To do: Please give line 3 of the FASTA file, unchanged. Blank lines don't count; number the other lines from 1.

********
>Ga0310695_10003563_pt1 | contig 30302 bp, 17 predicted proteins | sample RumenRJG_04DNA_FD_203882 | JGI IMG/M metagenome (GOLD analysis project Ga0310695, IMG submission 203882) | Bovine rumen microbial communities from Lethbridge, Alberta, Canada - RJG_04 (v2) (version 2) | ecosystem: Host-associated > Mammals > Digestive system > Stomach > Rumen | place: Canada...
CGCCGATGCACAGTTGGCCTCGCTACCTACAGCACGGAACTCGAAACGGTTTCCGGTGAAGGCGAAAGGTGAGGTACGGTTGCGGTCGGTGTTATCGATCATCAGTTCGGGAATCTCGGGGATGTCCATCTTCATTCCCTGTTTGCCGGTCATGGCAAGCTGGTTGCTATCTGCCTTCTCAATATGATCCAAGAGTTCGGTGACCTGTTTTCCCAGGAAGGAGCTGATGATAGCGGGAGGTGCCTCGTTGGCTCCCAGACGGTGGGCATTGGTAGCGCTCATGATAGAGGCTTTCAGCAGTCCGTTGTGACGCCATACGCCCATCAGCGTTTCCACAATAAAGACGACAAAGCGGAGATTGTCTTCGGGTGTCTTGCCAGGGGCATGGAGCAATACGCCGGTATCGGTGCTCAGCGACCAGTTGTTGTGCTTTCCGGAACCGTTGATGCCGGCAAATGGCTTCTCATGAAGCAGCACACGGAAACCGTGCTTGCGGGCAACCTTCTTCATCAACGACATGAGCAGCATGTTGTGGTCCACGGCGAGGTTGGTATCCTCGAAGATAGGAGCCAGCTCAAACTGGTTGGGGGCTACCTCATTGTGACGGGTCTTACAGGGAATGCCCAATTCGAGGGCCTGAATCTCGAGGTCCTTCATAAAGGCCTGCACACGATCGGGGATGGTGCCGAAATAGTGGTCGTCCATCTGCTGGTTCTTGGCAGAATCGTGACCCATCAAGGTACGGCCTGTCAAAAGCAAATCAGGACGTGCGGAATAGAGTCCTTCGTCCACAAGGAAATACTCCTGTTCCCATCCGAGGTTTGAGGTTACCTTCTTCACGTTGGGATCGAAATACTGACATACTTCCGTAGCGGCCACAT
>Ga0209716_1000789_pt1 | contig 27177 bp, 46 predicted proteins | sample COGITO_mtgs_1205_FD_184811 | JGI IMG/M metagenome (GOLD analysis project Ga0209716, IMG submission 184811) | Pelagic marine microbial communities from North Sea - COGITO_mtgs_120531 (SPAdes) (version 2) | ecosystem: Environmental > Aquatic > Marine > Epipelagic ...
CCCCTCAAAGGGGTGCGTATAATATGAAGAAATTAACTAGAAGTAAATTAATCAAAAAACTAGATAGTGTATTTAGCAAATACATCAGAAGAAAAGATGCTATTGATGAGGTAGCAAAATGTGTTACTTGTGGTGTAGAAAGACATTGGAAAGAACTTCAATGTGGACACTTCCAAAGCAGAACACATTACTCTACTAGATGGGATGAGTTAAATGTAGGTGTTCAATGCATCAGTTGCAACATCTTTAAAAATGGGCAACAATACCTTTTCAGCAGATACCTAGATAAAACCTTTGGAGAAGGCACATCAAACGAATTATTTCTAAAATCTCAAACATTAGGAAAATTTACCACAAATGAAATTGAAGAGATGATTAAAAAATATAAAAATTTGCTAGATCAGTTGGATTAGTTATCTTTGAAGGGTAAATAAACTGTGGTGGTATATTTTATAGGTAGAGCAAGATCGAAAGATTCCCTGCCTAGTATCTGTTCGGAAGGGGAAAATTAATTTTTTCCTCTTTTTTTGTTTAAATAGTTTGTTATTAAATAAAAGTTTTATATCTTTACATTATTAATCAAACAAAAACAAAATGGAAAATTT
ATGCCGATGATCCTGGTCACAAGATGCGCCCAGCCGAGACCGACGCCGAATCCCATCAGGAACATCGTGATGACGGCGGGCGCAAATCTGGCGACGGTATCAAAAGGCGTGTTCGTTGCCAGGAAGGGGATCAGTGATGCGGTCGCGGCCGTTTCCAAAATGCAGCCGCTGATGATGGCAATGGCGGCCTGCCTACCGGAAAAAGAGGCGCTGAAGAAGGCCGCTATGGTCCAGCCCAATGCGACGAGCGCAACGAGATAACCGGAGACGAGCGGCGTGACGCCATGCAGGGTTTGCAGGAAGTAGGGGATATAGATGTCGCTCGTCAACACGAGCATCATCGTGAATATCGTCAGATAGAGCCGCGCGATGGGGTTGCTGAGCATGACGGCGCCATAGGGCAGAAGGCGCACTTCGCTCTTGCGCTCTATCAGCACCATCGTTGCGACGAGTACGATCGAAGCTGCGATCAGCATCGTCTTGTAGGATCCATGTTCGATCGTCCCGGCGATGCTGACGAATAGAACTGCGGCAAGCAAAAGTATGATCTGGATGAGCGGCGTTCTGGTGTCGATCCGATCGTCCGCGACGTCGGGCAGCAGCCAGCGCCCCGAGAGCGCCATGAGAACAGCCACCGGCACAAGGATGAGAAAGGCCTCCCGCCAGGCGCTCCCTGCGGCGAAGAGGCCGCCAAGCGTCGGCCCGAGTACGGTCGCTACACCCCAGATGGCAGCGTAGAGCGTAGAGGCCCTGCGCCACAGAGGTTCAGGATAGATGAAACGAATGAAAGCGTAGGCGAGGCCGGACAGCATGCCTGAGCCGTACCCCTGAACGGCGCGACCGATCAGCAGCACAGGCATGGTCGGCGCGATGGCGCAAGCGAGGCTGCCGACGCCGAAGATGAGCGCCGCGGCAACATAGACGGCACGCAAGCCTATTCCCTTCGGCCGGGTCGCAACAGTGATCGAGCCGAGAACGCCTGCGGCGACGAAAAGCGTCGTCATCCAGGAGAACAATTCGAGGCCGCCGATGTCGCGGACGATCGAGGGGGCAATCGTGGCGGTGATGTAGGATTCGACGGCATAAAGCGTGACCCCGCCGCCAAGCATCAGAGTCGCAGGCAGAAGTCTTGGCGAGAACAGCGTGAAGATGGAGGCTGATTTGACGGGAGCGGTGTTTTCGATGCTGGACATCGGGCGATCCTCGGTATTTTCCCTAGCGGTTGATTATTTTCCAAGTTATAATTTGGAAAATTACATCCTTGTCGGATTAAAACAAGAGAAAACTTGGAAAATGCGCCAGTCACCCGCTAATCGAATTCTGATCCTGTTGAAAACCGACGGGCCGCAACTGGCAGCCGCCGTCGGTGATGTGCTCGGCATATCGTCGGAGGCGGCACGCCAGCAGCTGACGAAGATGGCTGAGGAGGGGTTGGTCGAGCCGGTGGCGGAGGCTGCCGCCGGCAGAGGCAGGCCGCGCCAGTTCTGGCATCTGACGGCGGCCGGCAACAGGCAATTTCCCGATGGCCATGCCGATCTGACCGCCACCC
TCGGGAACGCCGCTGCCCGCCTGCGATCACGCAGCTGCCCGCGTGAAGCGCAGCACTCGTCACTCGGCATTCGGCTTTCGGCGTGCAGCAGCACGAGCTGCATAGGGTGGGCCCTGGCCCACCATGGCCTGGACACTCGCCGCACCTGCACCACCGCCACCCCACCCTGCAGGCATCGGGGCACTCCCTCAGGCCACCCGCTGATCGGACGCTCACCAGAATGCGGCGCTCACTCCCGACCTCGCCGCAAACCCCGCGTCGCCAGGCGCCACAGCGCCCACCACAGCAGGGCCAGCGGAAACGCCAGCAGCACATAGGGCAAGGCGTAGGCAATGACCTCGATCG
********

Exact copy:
>Ga0209716_1000789_pt1 | contig 27177 bp, 46 predicted proteins | sample COGITO_mtgs_1205_FD_184811 | JGI IMG/M metagenome (GOLD analysis project Ga0209716, IMG submission 184811) | Pelagic marine microbial communities from North Sea - COGITO_mtgs_120531 (SPAdes) (version 2) | ecosystem: Environmental > Aquatic > Marine > Epipelagic ...